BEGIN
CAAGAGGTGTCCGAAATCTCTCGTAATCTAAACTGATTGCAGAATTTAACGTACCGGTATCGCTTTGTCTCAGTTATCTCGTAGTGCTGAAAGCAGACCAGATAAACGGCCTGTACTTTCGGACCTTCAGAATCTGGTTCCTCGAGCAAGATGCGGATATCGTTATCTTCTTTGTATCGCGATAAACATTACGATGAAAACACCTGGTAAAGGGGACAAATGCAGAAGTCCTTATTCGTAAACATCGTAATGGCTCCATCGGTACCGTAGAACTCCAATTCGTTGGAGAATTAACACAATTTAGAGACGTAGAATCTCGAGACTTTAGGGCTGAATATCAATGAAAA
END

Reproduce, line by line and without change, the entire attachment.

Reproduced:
CAAGAGGTGTCCGAAATCTCTCGTAATCTAAACTGATTGCAGAATTTAACGTACCGGTATCGCTTTGTCTCAGTTATCTCGTAGTGCTGAAAGCAGACCAGATAAACGGCCTGTACTTTCGGACCTTCAGAATCTGGTTCCTCGAGCAAGATGCGGATATCGTTATCTTCTTTGTATCGCGATAAACATTACGATGAAAACACCTGGTAAAGGGGACAAATGCAGAAGTCCTTATTCGTAAACATCGTAATGGCTCCATCGGTACCGTAGAACTCCAATTCGTTGGAGAATTAACACAATTTAGAGACGTAGAATCTCGAGACTTTAGGGCTGAATATCAATGAAAA